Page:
Graphic Designers and Keeping the Creative Fire Stoked
casually written by Lisa Slagle while listening to a lot of Santigold
I am a freelance graphic designer in Whitefish, Montana. I spend a lot of time working on a computer--- alone, doing awesomely nerdy things like sifting through code looking for a misplaced "]" or kerning a headline to perfection for hours. Some weeks, I spend more time with Adobe Illustrator than with my friends. It happens, that's just the way it goes. Don't get me wrong-- I love graphic design and running my own business. It's the best. Sometimes though, as with all jobs in the creative industry, staying inspired and fresh takes a little bit of effort. So, for all you designers procrastinating on the internet right now, here's my take on stoking the creative fire!
10 WAYS FOR GRAPHIC DESIGNERS TO FIND INSPIRATION:
1. GO OUTSIDE! Grab a dog, jump in a lake, ride your bike, sit on a chairlift. Hell, just go sit on your front porch or a park bench. This is called Real Life, and it's like a retina display times eight billion. Everything is so three-dimensional.
2. INTERACT WITH REAL HUMAN BEINGS. Eye-to-eye. Let them talk, listen to what they have to say. Soak up some of their stoke. Sometimes graphic designers geek out a little too much, myself included, so it's always important to bounce ideas off others or at least just spend some time with people who see the world differently than you and your computer screen.
3. LISTEN TO MUSIC.
Loudly. Maybe even dance, or at least silently headbang behind your monitor. It's fun. Go ahead, try it.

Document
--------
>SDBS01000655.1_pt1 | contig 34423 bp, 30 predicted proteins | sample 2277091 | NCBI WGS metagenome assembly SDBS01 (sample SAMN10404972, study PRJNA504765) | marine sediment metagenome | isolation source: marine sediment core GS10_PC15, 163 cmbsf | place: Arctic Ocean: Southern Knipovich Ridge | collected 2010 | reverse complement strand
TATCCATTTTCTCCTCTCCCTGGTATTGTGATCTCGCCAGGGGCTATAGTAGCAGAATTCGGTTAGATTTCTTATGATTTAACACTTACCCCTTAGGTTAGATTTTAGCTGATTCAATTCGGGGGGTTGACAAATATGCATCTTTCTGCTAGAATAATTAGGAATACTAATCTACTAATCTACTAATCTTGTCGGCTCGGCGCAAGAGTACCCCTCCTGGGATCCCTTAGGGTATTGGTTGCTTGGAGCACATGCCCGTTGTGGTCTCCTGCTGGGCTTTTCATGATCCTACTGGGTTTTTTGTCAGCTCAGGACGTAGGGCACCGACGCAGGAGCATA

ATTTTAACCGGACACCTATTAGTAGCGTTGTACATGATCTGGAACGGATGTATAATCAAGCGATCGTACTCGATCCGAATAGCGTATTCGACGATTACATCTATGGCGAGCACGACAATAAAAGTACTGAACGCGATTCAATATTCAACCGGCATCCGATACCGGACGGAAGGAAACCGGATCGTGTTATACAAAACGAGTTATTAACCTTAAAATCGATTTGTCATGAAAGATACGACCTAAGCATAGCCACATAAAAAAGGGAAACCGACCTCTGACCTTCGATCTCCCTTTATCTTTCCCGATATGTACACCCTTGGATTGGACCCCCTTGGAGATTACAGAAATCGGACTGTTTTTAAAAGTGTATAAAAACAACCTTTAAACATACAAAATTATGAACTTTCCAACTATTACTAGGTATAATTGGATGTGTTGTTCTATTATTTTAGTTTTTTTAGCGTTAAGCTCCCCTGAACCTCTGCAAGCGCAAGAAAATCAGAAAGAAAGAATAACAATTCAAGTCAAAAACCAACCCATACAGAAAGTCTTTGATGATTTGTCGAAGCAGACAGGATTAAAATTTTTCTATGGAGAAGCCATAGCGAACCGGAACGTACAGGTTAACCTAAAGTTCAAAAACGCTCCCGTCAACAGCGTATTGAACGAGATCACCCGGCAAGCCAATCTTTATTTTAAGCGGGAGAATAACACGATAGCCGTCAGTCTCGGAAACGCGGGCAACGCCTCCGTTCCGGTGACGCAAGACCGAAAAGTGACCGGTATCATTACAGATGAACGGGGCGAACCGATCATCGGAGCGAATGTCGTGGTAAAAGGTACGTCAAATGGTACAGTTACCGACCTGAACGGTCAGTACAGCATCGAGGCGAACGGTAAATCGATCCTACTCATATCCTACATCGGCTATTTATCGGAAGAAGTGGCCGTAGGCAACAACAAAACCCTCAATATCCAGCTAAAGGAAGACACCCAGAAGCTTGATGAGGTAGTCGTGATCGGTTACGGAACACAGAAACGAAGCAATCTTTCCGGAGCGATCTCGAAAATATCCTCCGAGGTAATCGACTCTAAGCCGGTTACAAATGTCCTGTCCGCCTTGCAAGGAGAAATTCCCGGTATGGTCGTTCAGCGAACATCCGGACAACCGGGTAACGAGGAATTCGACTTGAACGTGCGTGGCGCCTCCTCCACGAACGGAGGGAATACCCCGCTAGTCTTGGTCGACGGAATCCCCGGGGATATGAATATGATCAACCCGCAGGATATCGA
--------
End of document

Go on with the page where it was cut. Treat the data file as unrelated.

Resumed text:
4. LOOK AT OTHER ART.
Click around on design websites. There is an infinite amount of cool stuff out there to give you new ideas and keep your design current. My favorite is http://www.creativebloq.com
5. DRAW WITH REAL PAPER. AND A PENCIL. OR REAL PAINT.
It's cheaper than therapy, and pretending you're in art school again is good for the soul. I also think fine art makes better designers.
Sometimes I forget to do this, and then my brain shuts down a little.
7. LEARN SOMETHING.
Lynda.com is a great place to learn new techniques within the programs you know and love. Then you'll want to practice your techniques and test out your newfound knowledge.
8. SCARE YOURSELF!
This is where I find inspiration. If you don't know this about me, I'm obsessed with snowboarding. I believe at the core of my soul that inspiration is waterproof-breathable. It can usually be found at the bottom of cliffs or hovering invisibly beyond a jump, or in that quick gap in your chest when your body drops faster than your heart. I think that letting your survival senses kick in every now and then (okay, or at least six times a week) is really good for appreciating your life and keeping inspiration overflowing, but hey, maybe I've just watched Point Break too many times.
9. OBSERVE YOUR SURROUNDINGS
Art is everywhere, and planet earth is unbelievable. Have you watched ants as an adult? They're fascinating. Observe people walking down the street. That's always interesting. Appreciate the clouds. Sit on a roof. Climb a tree. Don't talk, just watch. You'll learn something, I promise.
10. TAKE A BREATH AND ENJOY YOUR LIFE.
Life is pretty good at Wheelie Creative Design these days. Business is booming, and I feel very fortunate to have many terrific clients right now. My clients are a huge part of why I love my job.
Recently, one of my clients asked me a very interesting question:
What makes a good designer/client relationship?
He had never worked with someone in the creative industry before, and he wanted to make sure he got what he wanted while also respecting my business practices. (This instantly makes him an excellent client to work with.) I thought for a moment, smiled, and delivered my best answer: communication. That's really what it comes down to, not only in design, but all workplaces and relationships. After thinking more thoroughly about his question for a few days, I decided the designer/client relationship is a great topic to write about. I'm a bit biased being on the designer side of the conversation, but here goes:
WHAT MAKES A GOOD DESIGNER/CLIENT RELATIONSHIP:
What do you think? Did I miss anything?
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